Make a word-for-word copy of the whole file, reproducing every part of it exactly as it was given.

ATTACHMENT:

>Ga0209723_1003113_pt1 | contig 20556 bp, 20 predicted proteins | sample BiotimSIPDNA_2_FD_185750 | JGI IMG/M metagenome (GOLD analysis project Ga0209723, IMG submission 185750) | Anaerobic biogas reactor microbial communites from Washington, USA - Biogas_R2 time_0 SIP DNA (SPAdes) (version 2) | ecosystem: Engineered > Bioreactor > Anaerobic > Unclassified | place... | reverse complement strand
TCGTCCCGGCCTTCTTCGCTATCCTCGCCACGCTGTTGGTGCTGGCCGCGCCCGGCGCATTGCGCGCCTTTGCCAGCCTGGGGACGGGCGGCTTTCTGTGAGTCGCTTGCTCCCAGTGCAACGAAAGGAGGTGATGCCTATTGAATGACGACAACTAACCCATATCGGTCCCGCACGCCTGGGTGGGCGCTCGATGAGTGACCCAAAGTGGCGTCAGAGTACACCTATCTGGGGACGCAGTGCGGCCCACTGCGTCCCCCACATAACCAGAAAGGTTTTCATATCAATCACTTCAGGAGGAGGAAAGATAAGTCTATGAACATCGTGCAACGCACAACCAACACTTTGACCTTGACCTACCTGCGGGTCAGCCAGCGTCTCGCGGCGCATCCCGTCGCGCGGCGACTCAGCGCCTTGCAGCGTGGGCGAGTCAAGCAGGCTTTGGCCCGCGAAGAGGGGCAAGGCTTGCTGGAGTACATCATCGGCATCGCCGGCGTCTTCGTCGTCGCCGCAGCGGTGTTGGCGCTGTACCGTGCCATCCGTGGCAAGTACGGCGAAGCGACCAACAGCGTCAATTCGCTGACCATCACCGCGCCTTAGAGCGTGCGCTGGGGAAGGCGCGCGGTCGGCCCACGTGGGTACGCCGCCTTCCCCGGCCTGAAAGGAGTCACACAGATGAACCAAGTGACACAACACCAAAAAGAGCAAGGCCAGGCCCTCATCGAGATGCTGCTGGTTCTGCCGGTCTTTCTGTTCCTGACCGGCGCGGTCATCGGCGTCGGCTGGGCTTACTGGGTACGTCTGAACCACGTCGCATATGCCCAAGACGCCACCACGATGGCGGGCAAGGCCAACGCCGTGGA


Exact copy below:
>Ga0209723_1003113_pt1 | contig 20556 bp, 20 predicted proteins | sample BiotimSIPDNA_2_FD_185750 | JGI IMG/M metagenome (GOLD analysis project Ga0209723, IMG submission 185750) | Anaerobic biogas reactor microbial communites from Washington, USA - Biogas_R2 time_0 SIP DNA (SPAdes) (version 2) | ecosystem: Engineered > Bioreactor > Anaerobic > Unclassified | place... | reverse complement strand
TCGTCCCGGCCTTCTTCGCTATCCTCGCCACGCTGTTGGTGCTGGCCGCGCCCGGCGCATTGCGCGCCTTTGCCAGCCTGGGGACGGGCGGCTTTCTGTGAGTCGCTTGCTCCCAGTGCAACGAAAGGAGGTGATGCCTATTGAATGACGACAACTAACCCATATCGGTCCCGCACGCCTGGGTGGGCGCTCGATGAGTGACCCAAAGTGGCGTCAGAGTACACCTATCTGGGGACGCAGTGCGGCCCACTGCGTCCCCCACATAACCAGAAAGGTTTTCATATCAATCACTTCAGGAGGAGGAAAGATAAGTCTATGAACATCGTGCAACGCACAACCAACACTTTGACCTTGACCTACCTGCGGGTCAGCCAGCGTCTCGCGGCGCATCCCGTCGCGCGGCGACTCAGCGCCTTGCAGCGTGGGCGAGTCAAGCAGGCTTTGGCCCGCGAAGAGGGGCAAGGCTTGCTGGAGTACATCATCGGCATCGCCGGCGTCTTCGTCGTCGCCGCAGCGGTGTTGGCGCTGTACCGTGCCATCCGTGGCAAGTACGGCGAAGCGACCAACAGCGTCAATTCGCTGACCATCACCGCGCCTTAGAGCGTGCGCTGGGGAAGGCGCGCGGTCGGCCCACGTGGGTACGCCGCCTTCCCCGGCCTGAAAGGAGTCACACAGATGAACCAAGTGACACAACACCAAAAAGAGCAAGGCCAGGCCCTCATCGAGATGCTGCTGGTTCTGCCGGTCTTTCTGTTCCTGACCGGCGCGGTCATCGGCGTCGGCTGGGCTTACTGGGTACGTCTGAACCACGTCGCATATGCCCAAGACGCCACCACGATGGCGGGCAAGGCCAACGCCGTGGA